On Tuesday night, SpaceX successfully launched a batch of the company’s other space-based Starlink satellites into orbit, with a very space-trained Falcon 9 rocket. This launch marked the rocket’s seventh flight into space and back – SpaceX first flew into orbit with such an experienced vehicle.
The Falcon 9 ET launched at 9:13 a.m. from the SpaceX launch site at the Cape Canaveral Air Force Station in Florida, towing 60 Starlink satellites. After a quick spaceflight, the first leg of the Falcon 9 – much of the vehicle, which contains the main engines and most of the fuel – separated from the rest of the rocket and returned to Earth. He then carried out one of SpaceX’s rocket landings, touching one of the company’s drone ships in the Atlantic.
Prior to the flight, Falcon 9 orbited two communications satellites around two separate missions, and SpaceX also used the vehicle to launch four separate Starlink launches. Not only the rocket has flown before. The rocket’s nozzle, which surrounds the satellites during spaceflight, has also been used in previous flights. One half of the nose cone — or the payload cover — had flowed once before, while the other half had flown twice before departure.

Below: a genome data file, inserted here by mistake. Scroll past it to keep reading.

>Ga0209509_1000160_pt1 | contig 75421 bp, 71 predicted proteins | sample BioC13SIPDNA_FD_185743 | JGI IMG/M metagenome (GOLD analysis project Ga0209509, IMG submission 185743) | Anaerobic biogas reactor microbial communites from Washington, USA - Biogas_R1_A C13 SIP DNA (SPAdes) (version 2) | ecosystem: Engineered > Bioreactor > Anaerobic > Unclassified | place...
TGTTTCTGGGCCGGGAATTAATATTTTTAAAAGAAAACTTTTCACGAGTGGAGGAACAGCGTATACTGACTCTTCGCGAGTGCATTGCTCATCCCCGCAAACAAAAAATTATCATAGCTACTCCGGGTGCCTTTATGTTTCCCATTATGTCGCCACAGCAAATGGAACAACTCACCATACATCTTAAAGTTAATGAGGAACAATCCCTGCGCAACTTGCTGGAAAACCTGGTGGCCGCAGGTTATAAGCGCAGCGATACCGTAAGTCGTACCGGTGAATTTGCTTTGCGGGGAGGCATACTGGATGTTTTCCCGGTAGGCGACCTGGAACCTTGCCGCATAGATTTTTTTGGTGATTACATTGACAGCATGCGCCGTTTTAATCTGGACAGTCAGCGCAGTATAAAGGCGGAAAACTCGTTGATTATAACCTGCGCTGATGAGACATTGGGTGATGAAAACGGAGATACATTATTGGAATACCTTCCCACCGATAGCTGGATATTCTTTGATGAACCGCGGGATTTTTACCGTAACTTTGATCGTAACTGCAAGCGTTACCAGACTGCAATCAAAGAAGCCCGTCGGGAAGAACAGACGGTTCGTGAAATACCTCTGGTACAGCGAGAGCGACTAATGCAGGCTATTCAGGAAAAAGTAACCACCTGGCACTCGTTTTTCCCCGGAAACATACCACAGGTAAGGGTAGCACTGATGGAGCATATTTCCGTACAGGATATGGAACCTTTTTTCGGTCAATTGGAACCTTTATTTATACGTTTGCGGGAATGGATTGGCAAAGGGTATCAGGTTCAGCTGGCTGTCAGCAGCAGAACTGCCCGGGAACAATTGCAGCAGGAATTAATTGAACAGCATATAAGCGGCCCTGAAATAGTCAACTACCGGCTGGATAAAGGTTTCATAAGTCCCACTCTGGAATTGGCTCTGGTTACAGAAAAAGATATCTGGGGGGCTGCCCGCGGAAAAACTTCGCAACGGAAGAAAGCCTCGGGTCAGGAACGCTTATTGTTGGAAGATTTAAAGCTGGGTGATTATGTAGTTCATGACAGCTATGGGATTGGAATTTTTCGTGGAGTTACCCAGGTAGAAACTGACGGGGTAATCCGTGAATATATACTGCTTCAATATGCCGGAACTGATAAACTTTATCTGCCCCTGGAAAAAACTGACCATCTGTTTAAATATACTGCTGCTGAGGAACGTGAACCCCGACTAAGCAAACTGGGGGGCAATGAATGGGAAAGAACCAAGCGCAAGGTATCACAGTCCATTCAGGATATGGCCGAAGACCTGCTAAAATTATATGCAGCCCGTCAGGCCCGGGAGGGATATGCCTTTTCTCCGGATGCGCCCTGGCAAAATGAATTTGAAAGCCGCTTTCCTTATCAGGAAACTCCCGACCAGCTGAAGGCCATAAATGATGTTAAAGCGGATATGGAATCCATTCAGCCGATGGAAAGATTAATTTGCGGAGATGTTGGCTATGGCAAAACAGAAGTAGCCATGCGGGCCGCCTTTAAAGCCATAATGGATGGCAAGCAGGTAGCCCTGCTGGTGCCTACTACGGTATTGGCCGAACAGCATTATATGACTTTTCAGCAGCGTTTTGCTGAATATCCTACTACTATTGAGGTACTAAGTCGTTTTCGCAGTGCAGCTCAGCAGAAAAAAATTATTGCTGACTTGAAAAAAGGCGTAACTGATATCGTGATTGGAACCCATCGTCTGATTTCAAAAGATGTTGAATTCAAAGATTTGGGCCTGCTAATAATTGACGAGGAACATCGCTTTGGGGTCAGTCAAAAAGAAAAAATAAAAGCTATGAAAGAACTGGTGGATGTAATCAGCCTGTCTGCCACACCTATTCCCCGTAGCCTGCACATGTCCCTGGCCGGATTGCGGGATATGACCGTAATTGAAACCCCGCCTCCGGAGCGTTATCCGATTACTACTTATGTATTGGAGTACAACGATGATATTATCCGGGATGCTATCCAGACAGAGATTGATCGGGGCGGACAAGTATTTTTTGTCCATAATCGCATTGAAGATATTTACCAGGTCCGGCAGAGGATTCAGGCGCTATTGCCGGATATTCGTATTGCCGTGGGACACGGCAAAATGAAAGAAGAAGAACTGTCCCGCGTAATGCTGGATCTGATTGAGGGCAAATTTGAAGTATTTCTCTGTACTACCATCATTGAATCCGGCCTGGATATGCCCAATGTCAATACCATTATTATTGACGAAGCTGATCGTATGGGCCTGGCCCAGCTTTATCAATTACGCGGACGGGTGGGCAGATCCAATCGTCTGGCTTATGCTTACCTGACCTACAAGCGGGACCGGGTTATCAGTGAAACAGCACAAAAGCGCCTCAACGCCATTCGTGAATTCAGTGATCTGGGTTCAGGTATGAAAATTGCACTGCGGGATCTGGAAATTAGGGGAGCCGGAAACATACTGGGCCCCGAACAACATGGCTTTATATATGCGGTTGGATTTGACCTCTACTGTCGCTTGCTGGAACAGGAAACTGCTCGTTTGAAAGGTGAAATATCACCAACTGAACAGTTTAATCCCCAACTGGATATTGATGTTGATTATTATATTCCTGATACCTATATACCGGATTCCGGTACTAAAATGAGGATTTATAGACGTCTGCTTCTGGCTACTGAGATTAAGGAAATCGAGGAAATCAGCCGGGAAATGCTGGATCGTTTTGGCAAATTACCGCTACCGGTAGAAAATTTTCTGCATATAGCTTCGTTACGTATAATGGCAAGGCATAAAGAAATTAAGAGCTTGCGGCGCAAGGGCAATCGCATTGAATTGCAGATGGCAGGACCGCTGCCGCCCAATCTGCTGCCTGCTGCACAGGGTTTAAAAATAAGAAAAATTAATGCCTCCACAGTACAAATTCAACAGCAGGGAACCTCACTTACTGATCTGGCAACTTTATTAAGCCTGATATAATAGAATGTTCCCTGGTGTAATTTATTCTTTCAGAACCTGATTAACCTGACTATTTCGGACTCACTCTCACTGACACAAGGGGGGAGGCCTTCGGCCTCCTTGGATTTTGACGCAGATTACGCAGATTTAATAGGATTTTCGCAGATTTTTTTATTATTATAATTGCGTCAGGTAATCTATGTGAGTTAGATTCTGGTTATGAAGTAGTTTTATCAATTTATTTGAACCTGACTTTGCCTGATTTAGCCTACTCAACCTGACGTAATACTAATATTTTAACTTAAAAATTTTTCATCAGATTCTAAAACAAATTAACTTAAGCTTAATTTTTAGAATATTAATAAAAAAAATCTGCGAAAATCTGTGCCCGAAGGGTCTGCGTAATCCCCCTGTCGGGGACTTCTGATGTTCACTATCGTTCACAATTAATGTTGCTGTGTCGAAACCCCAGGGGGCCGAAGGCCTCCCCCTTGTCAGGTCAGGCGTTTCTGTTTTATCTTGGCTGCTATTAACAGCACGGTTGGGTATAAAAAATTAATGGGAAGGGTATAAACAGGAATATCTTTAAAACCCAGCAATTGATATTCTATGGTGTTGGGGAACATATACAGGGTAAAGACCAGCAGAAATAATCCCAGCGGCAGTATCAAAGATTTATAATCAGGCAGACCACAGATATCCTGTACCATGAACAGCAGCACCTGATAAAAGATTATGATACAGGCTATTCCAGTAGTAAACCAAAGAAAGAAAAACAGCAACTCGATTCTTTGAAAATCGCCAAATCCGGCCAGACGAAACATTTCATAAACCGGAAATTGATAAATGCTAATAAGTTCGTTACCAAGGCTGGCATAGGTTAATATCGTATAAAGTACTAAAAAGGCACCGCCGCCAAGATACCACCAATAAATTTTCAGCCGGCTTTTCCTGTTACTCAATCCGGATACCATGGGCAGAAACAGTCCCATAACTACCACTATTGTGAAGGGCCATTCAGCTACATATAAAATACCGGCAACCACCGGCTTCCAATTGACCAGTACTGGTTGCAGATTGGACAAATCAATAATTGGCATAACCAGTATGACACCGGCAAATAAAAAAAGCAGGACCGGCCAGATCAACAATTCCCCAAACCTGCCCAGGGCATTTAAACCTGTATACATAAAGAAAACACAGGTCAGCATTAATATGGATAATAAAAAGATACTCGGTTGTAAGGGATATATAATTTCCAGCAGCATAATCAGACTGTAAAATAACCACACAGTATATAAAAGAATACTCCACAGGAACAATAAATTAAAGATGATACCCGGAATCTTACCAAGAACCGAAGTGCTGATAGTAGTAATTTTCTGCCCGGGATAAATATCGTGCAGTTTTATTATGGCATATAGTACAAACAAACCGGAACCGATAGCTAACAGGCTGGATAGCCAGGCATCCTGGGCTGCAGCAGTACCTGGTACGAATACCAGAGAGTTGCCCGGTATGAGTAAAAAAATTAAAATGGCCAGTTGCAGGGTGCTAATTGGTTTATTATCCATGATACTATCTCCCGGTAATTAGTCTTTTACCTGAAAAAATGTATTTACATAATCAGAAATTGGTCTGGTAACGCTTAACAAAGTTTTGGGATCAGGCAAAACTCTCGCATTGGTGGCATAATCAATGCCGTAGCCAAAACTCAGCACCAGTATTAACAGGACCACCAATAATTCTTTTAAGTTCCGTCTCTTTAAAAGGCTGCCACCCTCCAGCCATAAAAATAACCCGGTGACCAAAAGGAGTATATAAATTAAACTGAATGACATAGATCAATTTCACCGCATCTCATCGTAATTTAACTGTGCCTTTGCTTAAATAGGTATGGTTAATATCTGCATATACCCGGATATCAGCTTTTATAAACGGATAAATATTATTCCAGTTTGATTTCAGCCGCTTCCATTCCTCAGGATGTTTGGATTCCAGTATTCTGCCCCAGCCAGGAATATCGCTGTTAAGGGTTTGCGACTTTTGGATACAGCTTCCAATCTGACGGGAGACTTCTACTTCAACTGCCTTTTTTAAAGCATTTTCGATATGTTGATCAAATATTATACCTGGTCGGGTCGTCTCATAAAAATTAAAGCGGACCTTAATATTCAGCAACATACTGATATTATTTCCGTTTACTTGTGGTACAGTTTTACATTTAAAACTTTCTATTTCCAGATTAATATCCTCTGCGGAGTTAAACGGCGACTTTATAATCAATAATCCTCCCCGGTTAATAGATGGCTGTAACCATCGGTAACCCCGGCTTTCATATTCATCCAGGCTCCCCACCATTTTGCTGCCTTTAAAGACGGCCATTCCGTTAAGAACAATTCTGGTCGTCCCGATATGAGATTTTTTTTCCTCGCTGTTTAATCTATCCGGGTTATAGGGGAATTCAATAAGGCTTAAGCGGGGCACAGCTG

By now, SpaceX has made these take-off and landing routines a fairly regular sight from Florida, and each new mission has added a number to the company’s resume. Last night’s launch was remarkable as SpaceX was once the 100th Falcon 9 launch. It also marked the company’s 23rd launch this year, and the 67th time SpaceX regained one of Falcon 9’s amps after a launch.
These numbers are only expected to increase, with further introductions expected this year. And since yesterday’s missile successfully lands, the eighth flight will probably be in the future.